BB. Is there a particular sermon that stands out to you as encapsulating the spirit of the age?

PD. For me, one of the most memorable sermons in Cooke’s collection is ‘How We Should Answer the Devil When He Tempteth Us and Namely in the End of our Life’. Cooke adjusts Ochino’s Italian to underscore a legal setting, a courtroom, where judgements are final and Christ is both attorney and advocate. The pointed refutations of the Devil’s arguments are, in a preliminary way, a forecast of Paradise Regained.

BB. What insights do these sermons give us into the religious landscape in the early modern period?

PD. The informing, uncontested ‘reality’ in these sermons about predestination and election is the supremacy of faith. Without it, one is lost and damned. It seems to me, from a twenty-first-century observer’s perspective, that the gift of faith – whether received, refused, denied, or uncultivated – is both the key ingredient and the emboldening motive behind the pronouncements about salvation or damnation. Yet there is also an intimate mystery, always buttressed by Pauline citations, about the work of the spirit and the inward calling of the elect. Within the splintering belief systems in the early modern period, declared allegiance and rock-solid loyalty are paramount. Affirmations about deep-seated faith tied to antecedent election underscore the insufficiency of mere works. Although the prospect of the Council of Trent does not directly appear in these sermons, the unsuccessful attempts at mediation between Calvinist/Lutheran and Catholic representatives likely account for their anti-Rome animus.

Italian thought remained important at Court into Elizabethan times, and John Florio's first proper Italian-English dictionary, his World of Words of 1598, was a landmark of translation. An uneasy consensus had by then emerged in England, but theological argumentation remained a highly dangerous occupation, as John Florio's friend Giordano Bruno was to find.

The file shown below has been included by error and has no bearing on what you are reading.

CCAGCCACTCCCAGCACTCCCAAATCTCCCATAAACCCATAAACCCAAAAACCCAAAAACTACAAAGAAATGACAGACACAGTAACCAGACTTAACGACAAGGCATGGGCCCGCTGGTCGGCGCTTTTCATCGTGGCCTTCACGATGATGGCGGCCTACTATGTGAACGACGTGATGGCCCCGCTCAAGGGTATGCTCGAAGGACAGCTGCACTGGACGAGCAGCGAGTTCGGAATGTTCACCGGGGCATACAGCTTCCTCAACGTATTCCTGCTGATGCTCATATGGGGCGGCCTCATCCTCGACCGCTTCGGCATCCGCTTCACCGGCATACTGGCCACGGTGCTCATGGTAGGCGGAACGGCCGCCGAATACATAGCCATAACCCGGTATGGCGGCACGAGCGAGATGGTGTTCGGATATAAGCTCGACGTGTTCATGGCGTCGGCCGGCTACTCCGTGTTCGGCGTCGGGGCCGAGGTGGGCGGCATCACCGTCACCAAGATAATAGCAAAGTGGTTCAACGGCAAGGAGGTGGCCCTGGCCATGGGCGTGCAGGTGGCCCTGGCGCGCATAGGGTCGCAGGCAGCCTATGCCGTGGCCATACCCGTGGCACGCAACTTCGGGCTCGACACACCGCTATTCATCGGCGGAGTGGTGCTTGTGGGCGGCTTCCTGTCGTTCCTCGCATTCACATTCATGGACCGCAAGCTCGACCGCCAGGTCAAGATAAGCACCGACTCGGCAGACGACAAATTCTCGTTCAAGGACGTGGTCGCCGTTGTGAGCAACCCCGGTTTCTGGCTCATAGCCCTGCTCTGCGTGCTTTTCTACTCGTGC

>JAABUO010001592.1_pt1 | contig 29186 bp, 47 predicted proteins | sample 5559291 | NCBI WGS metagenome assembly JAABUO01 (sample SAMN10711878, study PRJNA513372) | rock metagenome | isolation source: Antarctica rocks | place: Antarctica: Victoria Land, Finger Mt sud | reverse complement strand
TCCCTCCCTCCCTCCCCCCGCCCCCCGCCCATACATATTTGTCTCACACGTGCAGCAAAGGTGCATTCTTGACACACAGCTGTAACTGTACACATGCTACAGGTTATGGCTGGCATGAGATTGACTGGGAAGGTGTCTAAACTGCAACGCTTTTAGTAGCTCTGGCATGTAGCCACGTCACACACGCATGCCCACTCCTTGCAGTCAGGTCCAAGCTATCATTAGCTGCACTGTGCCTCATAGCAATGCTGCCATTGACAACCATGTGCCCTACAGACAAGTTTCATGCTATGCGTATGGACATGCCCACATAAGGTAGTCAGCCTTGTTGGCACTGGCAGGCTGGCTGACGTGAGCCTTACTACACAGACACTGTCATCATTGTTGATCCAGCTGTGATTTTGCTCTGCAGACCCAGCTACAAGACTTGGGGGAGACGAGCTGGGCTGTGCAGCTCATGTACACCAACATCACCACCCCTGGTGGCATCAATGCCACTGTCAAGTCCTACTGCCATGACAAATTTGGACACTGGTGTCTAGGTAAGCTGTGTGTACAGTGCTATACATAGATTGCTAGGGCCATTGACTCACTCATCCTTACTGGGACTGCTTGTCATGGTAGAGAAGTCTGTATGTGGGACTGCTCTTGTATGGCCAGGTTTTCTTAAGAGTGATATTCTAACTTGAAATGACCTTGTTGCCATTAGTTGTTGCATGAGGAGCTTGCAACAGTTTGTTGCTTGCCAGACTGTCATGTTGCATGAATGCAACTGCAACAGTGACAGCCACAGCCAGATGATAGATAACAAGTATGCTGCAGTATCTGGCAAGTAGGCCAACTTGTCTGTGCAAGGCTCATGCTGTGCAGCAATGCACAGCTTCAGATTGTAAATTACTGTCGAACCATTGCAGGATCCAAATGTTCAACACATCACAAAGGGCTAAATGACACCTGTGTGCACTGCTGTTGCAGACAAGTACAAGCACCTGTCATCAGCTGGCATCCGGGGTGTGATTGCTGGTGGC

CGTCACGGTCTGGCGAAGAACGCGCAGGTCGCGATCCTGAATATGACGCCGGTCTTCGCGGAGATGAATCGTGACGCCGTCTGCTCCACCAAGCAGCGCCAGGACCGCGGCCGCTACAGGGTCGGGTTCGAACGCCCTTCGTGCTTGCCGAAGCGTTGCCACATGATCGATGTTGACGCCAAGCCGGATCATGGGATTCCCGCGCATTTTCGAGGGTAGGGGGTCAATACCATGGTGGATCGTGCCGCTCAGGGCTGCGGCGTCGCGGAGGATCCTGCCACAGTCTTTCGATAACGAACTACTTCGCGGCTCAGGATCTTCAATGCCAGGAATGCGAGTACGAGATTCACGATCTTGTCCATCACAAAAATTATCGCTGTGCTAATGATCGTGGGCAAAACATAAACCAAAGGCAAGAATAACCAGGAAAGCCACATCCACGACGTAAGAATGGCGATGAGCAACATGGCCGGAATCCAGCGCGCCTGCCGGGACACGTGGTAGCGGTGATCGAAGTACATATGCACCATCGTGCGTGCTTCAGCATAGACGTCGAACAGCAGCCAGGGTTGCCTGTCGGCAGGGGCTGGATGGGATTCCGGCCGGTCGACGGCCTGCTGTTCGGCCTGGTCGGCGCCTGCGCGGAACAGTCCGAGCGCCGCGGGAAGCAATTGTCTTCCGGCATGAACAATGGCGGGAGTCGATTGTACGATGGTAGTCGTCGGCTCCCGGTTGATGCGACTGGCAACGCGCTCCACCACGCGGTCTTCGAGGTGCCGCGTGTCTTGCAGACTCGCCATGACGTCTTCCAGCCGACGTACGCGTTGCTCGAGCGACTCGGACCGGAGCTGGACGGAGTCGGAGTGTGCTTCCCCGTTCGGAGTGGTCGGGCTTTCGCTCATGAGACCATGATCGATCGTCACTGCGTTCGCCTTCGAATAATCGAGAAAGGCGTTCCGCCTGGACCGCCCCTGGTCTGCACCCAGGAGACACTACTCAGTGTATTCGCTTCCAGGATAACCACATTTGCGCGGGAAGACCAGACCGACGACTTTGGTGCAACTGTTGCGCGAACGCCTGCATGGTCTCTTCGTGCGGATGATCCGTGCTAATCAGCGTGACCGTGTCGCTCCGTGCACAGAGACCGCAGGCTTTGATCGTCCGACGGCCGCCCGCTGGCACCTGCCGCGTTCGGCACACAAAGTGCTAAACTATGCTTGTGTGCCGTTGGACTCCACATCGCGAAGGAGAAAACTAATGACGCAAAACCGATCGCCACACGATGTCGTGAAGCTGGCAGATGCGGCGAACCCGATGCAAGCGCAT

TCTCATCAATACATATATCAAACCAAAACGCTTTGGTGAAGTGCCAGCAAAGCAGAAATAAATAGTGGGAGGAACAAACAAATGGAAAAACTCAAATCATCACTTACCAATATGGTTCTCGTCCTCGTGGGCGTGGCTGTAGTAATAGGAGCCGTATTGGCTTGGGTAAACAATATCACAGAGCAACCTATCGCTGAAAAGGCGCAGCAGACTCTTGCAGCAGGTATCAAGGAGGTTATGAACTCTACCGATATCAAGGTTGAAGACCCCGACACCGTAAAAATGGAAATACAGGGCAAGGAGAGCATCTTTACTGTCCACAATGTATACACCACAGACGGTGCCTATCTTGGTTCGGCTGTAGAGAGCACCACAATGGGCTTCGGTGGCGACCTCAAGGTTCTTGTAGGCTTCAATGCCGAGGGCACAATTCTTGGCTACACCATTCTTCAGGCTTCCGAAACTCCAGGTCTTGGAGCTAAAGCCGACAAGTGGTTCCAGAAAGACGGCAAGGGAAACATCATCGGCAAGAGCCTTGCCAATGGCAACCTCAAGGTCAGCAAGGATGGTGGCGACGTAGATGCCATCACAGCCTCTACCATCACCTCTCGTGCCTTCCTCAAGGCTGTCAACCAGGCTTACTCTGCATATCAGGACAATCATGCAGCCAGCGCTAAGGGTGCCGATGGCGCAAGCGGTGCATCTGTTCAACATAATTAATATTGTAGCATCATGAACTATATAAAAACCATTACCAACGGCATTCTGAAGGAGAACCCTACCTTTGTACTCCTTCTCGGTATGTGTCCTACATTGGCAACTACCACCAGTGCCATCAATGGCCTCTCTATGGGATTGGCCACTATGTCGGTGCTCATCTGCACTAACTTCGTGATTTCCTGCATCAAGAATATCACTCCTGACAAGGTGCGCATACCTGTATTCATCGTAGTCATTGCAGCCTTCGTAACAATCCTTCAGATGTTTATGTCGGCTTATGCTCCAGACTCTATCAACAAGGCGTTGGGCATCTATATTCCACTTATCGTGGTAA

BB. Would you like to tell us a little about your own education, and how you came to be interested in Reformation theology and translation?

PD. After wide-ranging undergraduate work in Honours English and French, I gravitated to the Renaissance in graduate studies, concentrating on Christopher Marlowe and George Chapman, with side courses in Greek and Hebrew. When I was fortunate enough to land a teaching position at the University of Alberta, I began learning about the work of early modern women. Because the exploration of language – its colours, inflections, meanings, and allusions – always fascinates me, I felt at home in the world of translated works. I’ve never considered them secondary, but rather as mysteries to be unravelled and understood.

Since I’ve also had some experience in meetings in Ottawa observing the work of simultaneous translators in their glass booths at the side of a room (as the set-up used to be configured), I was in awe at their agility in rendering the discourse in either English or French. I knew I had to be much slower in the task of understanding why a sixteenth-century woman had used the language she did. The opportunities to teach and wander in a variety of periods have allowed me to consider language in many settings – from the convents of Hrosvitha of Gandersheim and Hildegarde von Bingen, to nursery rhymes, Cree prayer books, and Indigenous cinema.

BB. Did the process of preparing this volume change your view of Ochino’s or indeed Cooke’s achievement?

PD. In the course of this project I came to know more deeply and respect both Ochino and Cooke. Yes, their judgements are firm and fixed, and reparation or transformation is not entertained. But their passionate declarations were curiously compelling. Ochino was clearly a preaching force, isolating dilemmas about life and death, relying on the Bible for evidence and support, yet avoiding verse-by-verse explication and choosing instead a more human application. For her part Cooke was proclaiming family adherences, presenting herself as a capable interpreter and porte parole, and stepping boldly into the pulpit and public commons of translation.

BB. Why do you think it’s important for these texts to appear in modern editions and to continue to be studied by today’s generation of students and researchers?

PD. Because Ochino is so little known in English, because Cooke’s early work is not readily available or widely studied, and because these sermons appeared at such a defining period in early modern political history, I’m deeply grateful to the MHRA for publishing such a hidden but valuable text.